Colorado’s backcountry huts are open this winter, but things are a bit different

The McNamara Hut is located in Burnt Hole deep in the forest on the north side of Bald Knob. (Courtesy of Cornelia Carpenter)

Cabin fever has a secondary meaning in Colorado’s mountains, where adventurers flock to backcountry huts regardless of season.

With summer in the bag and the more popular winter months on the way, the pandemic hasn’t curtailed demand. But it has prompted the 10th Mountain Division Hut Association, the state’s most prominent hut manager, to make changes.

“I think the biggest challenge for us anytime — whether it’s COVID or not — is having an understanding of the expectations and preferences of our visitors,” said Ben Dodge, the association’s executive director. “We have gathered a lot of good information on what they prefer and what they expect, and we’re able to use that information to guide our management decisions.”

The nonprofit in Aspen finances, builds and manages 14 mountain huts in a network of 36 shelters stretching from Ashcroft to north of Vail. The structures range from 800 to 2,500 square feet and normally host between eight and 20 people for $33-$50 per head per night, Dodge said.

The association shuttered its huts from March 14 through mid-June, when many localities had stay-at-home orders. Now, huts can now only be used by a single party to prevent the spread of COVID-19 — a major departure from conventional times, when many explorers like to use the hut system to meet fellow adventurers.

Additionally, the association encouraged smaller groups, which normally book for one or two nights, by lowering its maximum to 12 from 16 for the winter and to eight from 12 over the summer.

The association relies on visitors to keep huts clean, though field staff goes in for inspection every seven to 10 days, Dodge said. Upon arrival and before checkout, guests must document a disinfection of the hut with provided cleaning equipment and by following a detailed checklist.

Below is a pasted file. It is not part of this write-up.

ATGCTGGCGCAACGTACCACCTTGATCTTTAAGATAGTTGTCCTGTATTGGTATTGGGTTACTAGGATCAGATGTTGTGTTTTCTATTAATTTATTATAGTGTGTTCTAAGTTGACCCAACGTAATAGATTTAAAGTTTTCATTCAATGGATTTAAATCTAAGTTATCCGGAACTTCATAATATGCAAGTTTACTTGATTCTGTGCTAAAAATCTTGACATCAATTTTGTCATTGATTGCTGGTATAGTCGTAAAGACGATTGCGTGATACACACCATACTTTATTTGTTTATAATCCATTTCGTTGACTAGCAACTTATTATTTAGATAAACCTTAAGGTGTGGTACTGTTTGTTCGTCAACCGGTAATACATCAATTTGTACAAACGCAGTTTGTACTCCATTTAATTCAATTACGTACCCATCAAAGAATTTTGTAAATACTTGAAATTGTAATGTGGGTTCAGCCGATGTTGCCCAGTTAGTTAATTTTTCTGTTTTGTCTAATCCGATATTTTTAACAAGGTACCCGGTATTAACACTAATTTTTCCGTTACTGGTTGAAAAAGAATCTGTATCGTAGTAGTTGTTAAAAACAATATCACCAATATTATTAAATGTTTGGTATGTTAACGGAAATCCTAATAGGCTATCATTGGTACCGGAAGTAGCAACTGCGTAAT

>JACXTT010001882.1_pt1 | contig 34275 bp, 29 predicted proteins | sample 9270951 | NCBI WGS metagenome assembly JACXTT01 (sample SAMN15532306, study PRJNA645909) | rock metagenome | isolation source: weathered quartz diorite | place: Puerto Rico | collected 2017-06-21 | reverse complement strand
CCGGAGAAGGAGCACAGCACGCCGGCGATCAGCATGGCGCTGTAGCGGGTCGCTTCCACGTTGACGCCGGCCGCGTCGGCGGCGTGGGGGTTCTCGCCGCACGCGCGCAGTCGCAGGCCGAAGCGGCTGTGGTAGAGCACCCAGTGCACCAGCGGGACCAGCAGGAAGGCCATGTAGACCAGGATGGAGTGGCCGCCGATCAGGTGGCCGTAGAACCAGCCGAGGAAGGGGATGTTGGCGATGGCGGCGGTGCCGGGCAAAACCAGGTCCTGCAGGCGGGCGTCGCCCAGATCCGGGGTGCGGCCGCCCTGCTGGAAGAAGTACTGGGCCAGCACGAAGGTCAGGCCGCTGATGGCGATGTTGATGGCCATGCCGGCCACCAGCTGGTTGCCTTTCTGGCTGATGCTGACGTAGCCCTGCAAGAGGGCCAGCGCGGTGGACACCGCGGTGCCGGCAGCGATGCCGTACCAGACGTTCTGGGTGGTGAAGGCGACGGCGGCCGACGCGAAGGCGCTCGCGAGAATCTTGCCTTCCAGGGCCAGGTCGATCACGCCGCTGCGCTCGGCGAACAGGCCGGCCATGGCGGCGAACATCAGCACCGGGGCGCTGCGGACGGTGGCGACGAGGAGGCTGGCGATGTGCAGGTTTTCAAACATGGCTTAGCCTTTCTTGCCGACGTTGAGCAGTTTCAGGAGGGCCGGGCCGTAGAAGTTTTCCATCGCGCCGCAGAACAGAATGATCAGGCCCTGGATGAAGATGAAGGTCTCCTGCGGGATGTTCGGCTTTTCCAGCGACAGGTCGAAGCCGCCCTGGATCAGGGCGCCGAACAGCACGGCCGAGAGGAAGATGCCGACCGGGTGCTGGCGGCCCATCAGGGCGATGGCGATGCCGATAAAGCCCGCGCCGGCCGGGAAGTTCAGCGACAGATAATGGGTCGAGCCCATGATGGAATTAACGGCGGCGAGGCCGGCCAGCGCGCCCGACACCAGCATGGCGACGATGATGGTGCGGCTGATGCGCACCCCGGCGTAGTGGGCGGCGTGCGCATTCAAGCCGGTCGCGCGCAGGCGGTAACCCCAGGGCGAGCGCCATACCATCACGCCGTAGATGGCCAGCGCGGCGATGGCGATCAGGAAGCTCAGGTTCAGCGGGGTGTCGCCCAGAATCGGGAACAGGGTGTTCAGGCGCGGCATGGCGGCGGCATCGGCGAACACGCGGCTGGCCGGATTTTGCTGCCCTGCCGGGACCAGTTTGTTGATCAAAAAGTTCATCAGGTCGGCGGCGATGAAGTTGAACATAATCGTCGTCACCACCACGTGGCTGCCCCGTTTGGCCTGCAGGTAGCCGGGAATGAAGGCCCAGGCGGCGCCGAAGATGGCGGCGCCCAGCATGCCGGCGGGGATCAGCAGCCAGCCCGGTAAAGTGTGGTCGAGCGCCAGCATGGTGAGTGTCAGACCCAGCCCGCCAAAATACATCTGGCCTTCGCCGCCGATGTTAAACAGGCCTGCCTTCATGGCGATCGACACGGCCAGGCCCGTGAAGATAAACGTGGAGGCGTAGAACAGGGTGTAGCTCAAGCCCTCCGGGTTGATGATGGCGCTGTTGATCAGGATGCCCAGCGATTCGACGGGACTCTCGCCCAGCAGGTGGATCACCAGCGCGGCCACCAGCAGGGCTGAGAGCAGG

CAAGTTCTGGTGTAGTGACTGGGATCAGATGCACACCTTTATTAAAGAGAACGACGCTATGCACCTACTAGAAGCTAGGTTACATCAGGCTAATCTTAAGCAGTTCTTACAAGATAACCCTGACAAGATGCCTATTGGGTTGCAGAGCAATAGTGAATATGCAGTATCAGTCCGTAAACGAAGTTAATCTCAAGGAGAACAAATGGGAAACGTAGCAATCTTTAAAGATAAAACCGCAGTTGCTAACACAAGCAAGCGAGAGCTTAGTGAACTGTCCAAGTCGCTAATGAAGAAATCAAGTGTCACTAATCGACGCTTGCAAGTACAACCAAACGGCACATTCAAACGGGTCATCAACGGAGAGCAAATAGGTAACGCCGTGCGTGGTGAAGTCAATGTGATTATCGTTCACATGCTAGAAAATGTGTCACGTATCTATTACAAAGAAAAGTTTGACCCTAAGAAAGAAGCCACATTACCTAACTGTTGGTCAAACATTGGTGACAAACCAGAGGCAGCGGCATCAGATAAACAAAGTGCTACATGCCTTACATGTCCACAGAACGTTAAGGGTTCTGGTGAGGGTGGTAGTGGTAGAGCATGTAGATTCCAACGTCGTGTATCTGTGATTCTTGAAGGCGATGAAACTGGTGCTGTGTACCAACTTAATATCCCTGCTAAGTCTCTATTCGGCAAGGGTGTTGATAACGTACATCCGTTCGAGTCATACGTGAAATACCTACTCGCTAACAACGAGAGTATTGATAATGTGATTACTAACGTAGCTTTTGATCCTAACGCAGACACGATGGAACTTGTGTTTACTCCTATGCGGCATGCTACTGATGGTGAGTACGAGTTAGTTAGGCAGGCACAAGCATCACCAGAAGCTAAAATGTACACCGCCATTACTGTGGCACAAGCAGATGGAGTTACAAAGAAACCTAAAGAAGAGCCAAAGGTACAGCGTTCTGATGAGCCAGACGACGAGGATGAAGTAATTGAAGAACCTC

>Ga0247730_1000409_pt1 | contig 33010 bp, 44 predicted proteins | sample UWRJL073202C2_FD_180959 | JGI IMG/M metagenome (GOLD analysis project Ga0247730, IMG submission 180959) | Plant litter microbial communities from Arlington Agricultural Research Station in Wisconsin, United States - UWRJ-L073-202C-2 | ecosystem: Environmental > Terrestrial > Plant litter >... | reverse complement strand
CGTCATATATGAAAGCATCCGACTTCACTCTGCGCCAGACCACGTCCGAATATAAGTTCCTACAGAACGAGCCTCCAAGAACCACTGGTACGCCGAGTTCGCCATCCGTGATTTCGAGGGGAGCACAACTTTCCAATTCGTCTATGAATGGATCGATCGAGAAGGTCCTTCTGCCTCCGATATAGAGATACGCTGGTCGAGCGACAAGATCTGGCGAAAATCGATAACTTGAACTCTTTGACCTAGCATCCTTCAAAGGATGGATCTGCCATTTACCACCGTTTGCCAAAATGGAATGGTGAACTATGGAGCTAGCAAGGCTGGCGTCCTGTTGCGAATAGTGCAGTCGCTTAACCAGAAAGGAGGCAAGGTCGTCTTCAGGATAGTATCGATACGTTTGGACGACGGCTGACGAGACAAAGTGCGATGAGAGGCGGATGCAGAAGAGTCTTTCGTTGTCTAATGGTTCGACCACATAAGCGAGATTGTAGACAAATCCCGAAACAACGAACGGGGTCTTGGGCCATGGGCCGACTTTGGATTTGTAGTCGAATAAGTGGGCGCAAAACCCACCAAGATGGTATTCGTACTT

Dodge said the huts are cleaner than ever and lauded visitors’ responsibility for meeting the cleanliness standards.

The Betty Bear Hut is located in central Colorado, between the cities of Leadville and Aspen, near Hagerman Pass at 11,100 feet. (Courtesy of 10th Mountain Division Hut Association)

Survey feedback from guests on policies and procedures has been overwhelmingly positive — a sign of strong customer loyalty, Dodge said. New huts are added to the system every few years, and Dodge said there are new ones in the works, pending approval and proof that adding sites will be financially prudent.

“We certainly know one thing, and that is that there’s a lot more demand for the hut experience than there is supply,” Dodge said, adding that as the population of Colorado grows, demand will follow.

The association hosts 65,000 stays per year, though many are repeat users, Dodge said. The huts the association owns operate in a fall season running from Thanksgiving through April that makes up three-quarters of stays, and a summer season that stretches from July 1 through the end of September. Other huts in the system owned by different groups are open year-round.

It’s unclear how far capacity will drop this winter.

“We may see a reduction up to 25 percent, or none at all,” Dodge said. “We have reduced the maximum capacity at many of our huts by 25 percent. At the huts that we own and operate normally, they sleep 16 in the winter. We have reduced the maximum to 12. So, right out of the gate, at those 14 huts, I reduced our capacity by 25 percent.”

The organization has 15 employees, unchanged from past years, though it temporarily scrapped its volunteer program of about 100 to reduce variables during the pandemic.

Dodge said the 10th Mountain Division Hut Association saw a roughly 17 to 18 percent drop in headcount over the summer, though Dodge said there was an increase in funding from donors.

“I think many of us are choosing to support those organizations which we see as having value in this weird time,” Dodge said. “I’m not surprised by this, quite honestly. I think that the COVID situation has certainly highlighted a need to participate in our communities and support those efforts which we think are most important.”

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